Disability Insurance: Replace Income if You’re Unable to Work

Many Canadians would feel the financial strain if they were suddenly unable to work due to illness or injury. Disability insurance provides income replacement in such a scenario. It can be a lifeline for maintaining your lifestyle.

There are two main types:

Short-term disability insurance typically covers temporary disability from a week to 6 months. It typically replaces 60-80% of gross monthly income. Benefits often start after a disability lasts 7-14 days.

Long-term disability insurance provides coverage if a disability lasts longer than a period like 90 days. Benefits could replace around 60% of gross income and continue to age 65.

Some employers provide group disability insurance. However, personal policies often have a more generous definition of “disability” (meaning it may be easier to get a claim approved) and optional inflation protection. Check if you have coverage gaps that personal coverage could fill.

The younger and healthier you are when you get disability insurance, the lower your premiums. Coverage may be available while in university for groups like medical students, residents or fellows.

Financial advisors generally recommend having enough coverage to replace 60-70% of your current income before tax if your disability benefits are tax-free. Review your specific obligations to determine an appropriate level.

Critical Illness Insurance: Extra Financial Protection

A severe illness diagnosis can hit your finances through lost work time and medical costs not covered by provincial health insurance or employer benefits. Critical illness insurance provides a tax-free lump-sum cash payment if you are diagnosed with a qualifying condition.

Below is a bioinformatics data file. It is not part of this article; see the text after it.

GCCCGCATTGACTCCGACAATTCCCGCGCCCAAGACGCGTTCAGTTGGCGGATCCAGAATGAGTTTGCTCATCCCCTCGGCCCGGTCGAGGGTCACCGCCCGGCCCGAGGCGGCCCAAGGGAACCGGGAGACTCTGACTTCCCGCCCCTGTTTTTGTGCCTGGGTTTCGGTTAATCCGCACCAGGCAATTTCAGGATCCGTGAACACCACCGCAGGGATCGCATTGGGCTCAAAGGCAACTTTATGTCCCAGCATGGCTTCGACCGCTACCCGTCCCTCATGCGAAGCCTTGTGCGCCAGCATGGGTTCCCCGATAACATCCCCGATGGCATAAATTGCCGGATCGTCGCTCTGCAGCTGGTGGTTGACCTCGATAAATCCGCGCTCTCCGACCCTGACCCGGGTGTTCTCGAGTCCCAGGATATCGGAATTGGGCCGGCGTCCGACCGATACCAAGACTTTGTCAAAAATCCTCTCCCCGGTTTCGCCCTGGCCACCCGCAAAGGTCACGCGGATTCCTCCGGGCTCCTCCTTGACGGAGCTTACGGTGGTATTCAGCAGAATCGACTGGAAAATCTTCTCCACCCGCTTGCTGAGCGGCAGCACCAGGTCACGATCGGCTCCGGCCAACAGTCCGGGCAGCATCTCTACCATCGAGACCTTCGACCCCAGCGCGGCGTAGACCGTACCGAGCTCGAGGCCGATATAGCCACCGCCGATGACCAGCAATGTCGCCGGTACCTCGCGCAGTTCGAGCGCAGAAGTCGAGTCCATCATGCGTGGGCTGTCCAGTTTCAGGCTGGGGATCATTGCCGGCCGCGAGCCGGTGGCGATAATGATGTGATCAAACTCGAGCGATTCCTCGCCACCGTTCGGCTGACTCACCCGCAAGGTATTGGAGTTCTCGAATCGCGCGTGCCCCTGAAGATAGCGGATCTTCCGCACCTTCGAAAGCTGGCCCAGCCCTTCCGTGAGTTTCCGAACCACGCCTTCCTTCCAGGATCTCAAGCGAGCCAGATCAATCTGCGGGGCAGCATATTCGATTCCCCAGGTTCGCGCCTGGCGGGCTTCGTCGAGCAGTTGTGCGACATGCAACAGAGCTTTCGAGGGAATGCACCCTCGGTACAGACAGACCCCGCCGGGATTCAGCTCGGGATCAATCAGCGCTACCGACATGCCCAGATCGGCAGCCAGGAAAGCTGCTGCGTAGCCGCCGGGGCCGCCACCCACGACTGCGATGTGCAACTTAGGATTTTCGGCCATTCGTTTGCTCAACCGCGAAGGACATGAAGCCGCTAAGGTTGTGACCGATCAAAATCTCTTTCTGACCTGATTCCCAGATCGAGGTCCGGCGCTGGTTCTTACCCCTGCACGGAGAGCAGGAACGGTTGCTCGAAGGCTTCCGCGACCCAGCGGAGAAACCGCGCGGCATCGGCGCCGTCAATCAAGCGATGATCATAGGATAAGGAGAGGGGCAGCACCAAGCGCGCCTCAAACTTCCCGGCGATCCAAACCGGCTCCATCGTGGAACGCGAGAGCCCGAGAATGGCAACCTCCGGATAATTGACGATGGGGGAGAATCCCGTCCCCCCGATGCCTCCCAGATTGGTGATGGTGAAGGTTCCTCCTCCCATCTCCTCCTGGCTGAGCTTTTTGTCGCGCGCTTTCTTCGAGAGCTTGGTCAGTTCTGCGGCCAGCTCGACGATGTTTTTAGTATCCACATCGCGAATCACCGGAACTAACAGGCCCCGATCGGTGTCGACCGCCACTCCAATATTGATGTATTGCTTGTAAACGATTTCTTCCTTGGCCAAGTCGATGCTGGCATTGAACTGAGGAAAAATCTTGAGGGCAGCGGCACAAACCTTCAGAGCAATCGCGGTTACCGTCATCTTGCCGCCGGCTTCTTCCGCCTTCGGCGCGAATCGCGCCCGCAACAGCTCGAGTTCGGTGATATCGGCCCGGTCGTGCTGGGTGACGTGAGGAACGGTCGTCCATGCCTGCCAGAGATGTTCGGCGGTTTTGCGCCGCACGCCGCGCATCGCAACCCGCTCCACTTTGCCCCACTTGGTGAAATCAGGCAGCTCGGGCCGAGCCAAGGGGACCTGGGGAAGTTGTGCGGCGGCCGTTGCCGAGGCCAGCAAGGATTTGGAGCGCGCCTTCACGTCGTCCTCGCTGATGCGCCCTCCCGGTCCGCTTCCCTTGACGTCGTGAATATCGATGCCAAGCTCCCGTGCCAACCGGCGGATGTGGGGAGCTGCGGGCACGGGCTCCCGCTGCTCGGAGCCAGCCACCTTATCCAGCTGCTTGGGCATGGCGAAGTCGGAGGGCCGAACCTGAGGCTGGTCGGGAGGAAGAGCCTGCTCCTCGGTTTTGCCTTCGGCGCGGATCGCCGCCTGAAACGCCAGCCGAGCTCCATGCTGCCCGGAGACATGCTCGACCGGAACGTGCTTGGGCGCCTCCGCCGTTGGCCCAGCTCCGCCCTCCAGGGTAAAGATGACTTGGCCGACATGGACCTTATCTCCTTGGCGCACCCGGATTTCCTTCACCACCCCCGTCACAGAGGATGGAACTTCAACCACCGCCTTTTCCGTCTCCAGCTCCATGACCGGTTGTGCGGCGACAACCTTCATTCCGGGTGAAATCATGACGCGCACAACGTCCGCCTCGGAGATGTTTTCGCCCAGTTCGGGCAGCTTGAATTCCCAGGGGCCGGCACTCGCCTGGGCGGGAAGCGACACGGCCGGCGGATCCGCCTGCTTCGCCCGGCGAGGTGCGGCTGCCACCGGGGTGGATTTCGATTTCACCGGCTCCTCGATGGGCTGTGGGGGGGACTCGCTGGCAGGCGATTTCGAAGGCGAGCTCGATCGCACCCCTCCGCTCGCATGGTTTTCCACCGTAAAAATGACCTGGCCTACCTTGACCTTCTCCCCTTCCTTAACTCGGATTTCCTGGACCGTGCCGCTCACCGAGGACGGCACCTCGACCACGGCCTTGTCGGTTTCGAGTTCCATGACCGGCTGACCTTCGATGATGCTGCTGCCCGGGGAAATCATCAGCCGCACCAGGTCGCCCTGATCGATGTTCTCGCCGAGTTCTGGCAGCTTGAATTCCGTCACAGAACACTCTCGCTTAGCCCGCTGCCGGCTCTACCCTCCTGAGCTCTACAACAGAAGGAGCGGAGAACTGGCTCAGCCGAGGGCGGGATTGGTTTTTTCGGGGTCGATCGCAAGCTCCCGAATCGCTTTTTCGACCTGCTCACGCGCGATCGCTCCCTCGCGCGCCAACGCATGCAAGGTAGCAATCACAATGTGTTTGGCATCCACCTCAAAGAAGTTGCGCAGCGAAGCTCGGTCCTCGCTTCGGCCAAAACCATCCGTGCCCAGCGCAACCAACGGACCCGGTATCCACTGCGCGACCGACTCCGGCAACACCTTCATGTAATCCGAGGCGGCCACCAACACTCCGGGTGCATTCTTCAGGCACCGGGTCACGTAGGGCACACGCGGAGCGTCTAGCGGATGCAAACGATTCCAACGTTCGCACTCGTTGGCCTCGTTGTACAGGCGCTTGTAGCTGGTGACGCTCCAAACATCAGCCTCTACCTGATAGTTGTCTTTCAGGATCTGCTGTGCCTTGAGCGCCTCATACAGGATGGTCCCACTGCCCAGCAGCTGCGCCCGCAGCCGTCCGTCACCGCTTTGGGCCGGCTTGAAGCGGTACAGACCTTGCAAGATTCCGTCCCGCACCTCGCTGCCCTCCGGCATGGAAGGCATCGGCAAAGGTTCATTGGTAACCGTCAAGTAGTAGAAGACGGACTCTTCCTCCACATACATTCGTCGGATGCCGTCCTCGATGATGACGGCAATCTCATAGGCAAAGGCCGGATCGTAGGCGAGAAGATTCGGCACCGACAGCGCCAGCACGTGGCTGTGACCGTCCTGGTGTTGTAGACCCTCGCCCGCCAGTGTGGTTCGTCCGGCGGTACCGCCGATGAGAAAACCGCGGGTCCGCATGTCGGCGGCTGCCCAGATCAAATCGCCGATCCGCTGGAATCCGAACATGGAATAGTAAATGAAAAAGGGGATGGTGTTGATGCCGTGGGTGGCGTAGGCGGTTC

You can use the cash to cover:

  • Loss of income during treatment and recovery
  • Travel costs to access specialized treatment
  • Home health-care expenses
  • Child care costs
  • Experimental therapies not covered by government or group health plans

Policies specify the illnesses covered, which may include cancer, stroke, heart attack, kidney failure, and coronary artery bypass surgery. Plans usually exclude pre-existing conditions. Read definitions closely to understand the qualifying criteria and ask questions.

The benefit payout typically occurs once per condition. Amounts are usually $25,000 to $2,000,000. Coverage is typically for 10 years, 20 years, to age 75, or to age 100. 

Long-Term Care Insurance: Cover Assistance if You Can’t Care for Yourself

Advancing age often brings declining independence. Long-term care insurance helps fund daily living assistance if chronic conditions leave you unable to care for yourself. This includes in-home health aides or nursing home care.

The costs add up quickly for home care services or residence in long-term care home.

Long-term care insurance covers a portion of these expenses. Policies have a maximum benefit amount, usually $100 to $200 per day. Benefits may be payable for two years, five years or for the rest of your life. Lifelong protection with inflation protection provides the most comprehensive coverage and has the highest premiums.

The younger you are when purchasing a policy, the lower your premiums will be. Those with pre-existing conditions may be denied coverage. 

Many Canadians prefer self-insuring for long-term care costs. Others appreciate the predictability of premiums and guaranteed coverage that long-term care insurance provides. Assess your overall financial picture when deciding.

Essential Factors When Structuring Insurance Plans

The right insurance coverage is highly personalized for your financial situation, assets, obligations and estate planning objectives. Here are vital factors to consider:

Affordability – Balance premium costs with the value insurance products provide through risk mitigation and wealth transfer. 

Health – Declining health leads to higher insurance premiums, if protection is available at all. Get coverage when you’re younger and healthier.